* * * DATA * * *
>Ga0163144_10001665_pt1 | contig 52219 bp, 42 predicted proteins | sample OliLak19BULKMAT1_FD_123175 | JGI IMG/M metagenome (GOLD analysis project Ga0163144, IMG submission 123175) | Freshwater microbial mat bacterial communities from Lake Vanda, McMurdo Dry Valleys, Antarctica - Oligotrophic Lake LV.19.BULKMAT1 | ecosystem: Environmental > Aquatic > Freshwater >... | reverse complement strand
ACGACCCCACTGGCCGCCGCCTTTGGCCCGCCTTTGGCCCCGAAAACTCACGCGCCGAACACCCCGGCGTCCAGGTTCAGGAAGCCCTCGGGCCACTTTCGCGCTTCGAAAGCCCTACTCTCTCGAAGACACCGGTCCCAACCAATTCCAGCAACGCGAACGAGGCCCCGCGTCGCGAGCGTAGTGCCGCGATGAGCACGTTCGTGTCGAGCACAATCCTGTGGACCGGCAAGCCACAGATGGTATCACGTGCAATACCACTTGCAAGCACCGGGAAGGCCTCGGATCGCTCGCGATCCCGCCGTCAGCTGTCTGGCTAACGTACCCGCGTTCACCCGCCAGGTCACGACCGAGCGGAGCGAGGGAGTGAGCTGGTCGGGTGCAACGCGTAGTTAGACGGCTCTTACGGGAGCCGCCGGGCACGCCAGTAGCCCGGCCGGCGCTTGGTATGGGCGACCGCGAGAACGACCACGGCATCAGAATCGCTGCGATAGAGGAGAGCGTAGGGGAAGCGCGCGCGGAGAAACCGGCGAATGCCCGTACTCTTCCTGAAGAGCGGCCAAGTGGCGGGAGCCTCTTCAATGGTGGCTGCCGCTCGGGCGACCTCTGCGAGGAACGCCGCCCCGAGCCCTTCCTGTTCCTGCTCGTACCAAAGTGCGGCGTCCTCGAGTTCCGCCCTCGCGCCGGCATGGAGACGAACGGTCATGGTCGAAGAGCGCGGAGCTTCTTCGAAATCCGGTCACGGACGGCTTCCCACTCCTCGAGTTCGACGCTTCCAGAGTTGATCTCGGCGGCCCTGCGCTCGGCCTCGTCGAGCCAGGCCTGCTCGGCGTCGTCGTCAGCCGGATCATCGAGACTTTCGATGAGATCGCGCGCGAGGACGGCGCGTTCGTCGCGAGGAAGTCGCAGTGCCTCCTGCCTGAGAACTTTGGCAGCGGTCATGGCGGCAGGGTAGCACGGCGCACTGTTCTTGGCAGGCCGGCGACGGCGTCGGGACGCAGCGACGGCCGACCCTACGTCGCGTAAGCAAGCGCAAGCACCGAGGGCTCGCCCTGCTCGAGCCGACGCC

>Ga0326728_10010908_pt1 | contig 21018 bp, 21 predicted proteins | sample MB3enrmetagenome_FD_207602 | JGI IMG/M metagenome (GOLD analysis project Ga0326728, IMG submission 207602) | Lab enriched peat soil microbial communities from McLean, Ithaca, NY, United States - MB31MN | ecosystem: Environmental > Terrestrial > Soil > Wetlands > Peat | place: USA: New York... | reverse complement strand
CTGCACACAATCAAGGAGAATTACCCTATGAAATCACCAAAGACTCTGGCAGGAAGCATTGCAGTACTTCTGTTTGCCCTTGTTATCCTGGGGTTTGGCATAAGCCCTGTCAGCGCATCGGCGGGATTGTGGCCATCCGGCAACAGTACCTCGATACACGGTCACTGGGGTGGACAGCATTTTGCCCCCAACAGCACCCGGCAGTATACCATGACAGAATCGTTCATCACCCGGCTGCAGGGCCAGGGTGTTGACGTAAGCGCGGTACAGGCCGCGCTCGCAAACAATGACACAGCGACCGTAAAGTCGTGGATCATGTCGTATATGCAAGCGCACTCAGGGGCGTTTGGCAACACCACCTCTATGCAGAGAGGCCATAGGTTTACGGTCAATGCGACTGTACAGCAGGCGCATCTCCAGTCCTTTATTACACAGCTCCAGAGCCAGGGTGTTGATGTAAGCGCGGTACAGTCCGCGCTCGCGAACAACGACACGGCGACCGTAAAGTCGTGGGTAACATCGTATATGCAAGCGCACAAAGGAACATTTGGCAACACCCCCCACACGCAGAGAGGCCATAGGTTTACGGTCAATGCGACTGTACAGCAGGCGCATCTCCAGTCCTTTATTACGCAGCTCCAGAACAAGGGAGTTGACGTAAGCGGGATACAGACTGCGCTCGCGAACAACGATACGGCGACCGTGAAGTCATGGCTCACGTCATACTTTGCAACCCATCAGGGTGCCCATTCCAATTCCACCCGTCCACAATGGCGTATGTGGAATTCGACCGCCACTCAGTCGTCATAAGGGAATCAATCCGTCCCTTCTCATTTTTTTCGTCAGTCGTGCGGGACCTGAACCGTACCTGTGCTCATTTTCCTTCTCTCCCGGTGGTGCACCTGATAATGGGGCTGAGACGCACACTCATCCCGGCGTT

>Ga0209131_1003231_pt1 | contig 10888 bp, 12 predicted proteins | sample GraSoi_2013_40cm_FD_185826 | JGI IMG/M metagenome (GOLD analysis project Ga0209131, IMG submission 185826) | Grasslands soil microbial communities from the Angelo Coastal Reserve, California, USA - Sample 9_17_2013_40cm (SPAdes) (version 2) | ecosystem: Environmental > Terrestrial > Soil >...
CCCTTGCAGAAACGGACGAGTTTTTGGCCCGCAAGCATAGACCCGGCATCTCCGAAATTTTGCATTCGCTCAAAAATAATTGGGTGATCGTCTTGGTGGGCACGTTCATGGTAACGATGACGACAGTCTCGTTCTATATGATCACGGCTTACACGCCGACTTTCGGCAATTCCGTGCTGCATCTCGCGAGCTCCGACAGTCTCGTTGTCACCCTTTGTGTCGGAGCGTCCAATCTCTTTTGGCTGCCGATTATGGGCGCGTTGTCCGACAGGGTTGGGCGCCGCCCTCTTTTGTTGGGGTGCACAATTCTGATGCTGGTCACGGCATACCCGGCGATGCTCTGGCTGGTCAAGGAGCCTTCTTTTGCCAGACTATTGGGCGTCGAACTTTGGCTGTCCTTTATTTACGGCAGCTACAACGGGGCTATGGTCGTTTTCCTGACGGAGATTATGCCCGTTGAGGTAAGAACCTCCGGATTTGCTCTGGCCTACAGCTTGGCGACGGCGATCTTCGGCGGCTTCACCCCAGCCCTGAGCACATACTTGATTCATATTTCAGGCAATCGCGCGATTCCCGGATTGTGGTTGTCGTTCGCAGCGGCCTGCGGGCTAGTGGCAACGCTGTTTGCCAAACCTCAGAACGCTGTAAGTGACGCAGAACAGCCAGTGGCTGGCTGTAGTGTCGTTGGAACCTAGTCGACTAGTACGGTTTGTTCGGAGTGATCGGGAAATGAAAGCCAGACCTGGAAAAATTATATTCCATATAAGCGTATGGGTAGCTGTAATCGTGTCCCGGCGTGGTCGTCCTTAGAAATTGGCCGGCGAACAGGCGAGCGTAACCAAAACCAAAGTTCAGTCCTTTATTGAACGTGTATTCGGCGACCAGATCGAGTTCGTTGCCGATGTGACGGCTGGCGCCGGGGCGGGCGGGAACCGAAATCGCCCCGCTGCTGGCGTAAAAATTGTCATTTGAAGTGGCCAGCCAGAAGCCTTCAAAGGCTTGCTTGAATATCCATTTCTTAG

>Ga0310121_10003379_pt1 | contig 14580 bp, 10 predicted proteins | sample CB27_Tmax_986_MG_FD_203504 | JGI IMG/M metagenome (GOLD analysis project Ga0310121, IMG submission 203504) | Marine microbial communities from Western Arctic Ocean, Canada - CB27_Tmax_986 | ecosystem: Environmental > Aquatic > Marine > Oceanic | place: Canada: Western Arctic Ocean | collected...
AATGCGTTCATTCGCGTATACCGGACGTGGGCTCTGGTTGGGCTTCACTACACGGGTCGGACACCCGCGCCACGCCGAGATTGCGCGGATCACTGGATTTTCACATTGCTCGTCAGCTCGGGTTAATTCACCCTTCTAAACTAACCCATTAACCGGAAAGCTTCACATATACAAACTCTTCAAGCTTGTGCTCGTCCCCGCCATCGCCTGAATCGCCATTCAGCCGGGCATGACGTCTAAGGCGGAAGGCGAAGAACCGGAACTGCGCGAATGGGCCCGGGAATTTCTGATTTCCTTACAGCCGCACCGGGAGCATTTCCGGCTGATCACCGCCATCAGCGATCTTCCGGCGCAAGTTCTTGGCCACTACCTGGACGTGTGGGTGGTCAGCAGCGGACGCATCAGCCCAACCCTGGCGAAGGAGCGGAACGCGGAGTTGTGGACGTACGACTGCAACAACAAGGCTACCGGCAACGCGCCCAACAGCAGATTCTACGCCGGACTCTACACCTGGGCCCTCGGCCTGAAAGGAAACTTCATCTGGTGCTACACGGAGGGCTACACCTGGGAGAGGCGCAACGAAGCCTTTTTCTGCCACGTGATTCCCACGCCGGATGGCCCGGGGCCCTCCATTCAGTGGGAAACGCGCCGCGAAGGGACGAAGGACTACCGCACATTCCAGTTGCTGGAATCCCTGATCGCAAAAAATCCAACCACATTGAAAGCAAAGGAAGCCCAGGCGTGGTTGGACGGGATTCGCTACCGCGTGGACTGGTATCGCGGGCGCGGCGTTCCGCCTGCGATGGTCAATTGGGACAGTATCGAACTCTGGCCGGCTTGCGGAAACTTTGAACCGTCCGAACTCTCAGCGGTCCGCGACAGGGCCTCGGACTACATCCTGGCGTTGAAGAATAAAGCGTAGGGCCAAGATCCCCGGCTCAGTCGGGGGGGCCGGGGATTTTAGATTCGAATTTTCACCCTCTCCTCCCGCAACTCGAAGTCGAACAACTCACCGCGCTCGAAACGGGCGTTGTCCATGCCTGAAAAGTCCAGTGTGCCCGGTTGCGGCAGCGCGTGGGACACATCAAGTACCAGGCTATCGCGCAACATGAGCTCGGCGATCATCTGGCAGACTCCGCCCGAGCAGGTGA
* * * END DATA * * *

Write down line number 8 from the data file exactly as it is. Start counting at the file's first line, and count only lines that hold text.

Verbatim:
AATGCGTTCATTCGCGTATACCGGACGTGGGCTCTGGTTGGGCTTCACTACACGGGTCGGACACCCGCGCCACGCCGAGATTGCGCGGATCACTGGATTTTCACATTGCTCGTCAGCTCGGGTTAATTCACCCTTCTAAACTAACCCATTAACCGGAAAGCTTCACATATACAAACTCTTCAAGCTTGTGCTCGTCCCCGCCATCGCCTGAATCGCCATTCAGCCGGGCATGACGTCTAAGGCGGAAGGCGAAGAACCGGAACTGCGCGAATGGGCCCGGGAATTTCTGATTTCCTTACAGCCGCACCGGGAGCATTTCCGGCTGATCACCGCCATCAGCGATCTTCCGGCGCAAGTTCTTGGCCACTACCTGGACGTGTGGGTGGTCAGCAGCGGACGCATCAGCCCAACCCTGGCGAAGGAGCGGAACGCGGAGTTGTGGACGTACGACTGCAACAACAAGGCTACCGGCAACGCGCCCAACAGCAGATTCTACGCCGGACTCTACACCTGGGCCCTCGGCCTGAAAGGAAACTTCATCTGGTGCTACACGGAGGGCTACACCTGGGAGAGGCGCAACGAAGCCTTTTTCTGCCACGTGATTCCCACGCCGGATGGCCCGGGGCCCTCCATTCAGTGGGAAACGCGCCGCGAAGGGACGAAGGACTACCGCACATTCCAGTTGCTGGAATCCCTGATCGCAAAAAATCCAACCACATTGAAAGCAAAGGAAGCCCAGGCGTGGTTGGACGGGATTCGCTACCGCGTGGACTGGTATCGCGGGCGCGGCGTTCCGCCTGCGATGGTCAATTGGGACAGTATCGAACTCTGGCCGGCTTGCGGAAACTTTGAACCGTCCGAACTCTCAGCGGTCCGCGACAGGGCCTCGGACTACATCCTGGCGTTGAAGAATAAAGCGTAGGGCCAAGATCCCCGGCTCAGTCGGGGGGGCCGGGGATTTTAGATTCGAATTTTCACCCTCTCCTCCCGCAACTCGAAGTCGAACAACTCACCGCGCTCGAAACGGGCGTTGTCCATGCCTGAAAAGTCCAGTGTGCCCGGTTGCGGCAGCGCGTGGGACACATCAAGTACCAGGCTATCGCGCAACATGAGCTCGGCGATCATCTGGCAGACTCCGCCCGAGCAGGTGA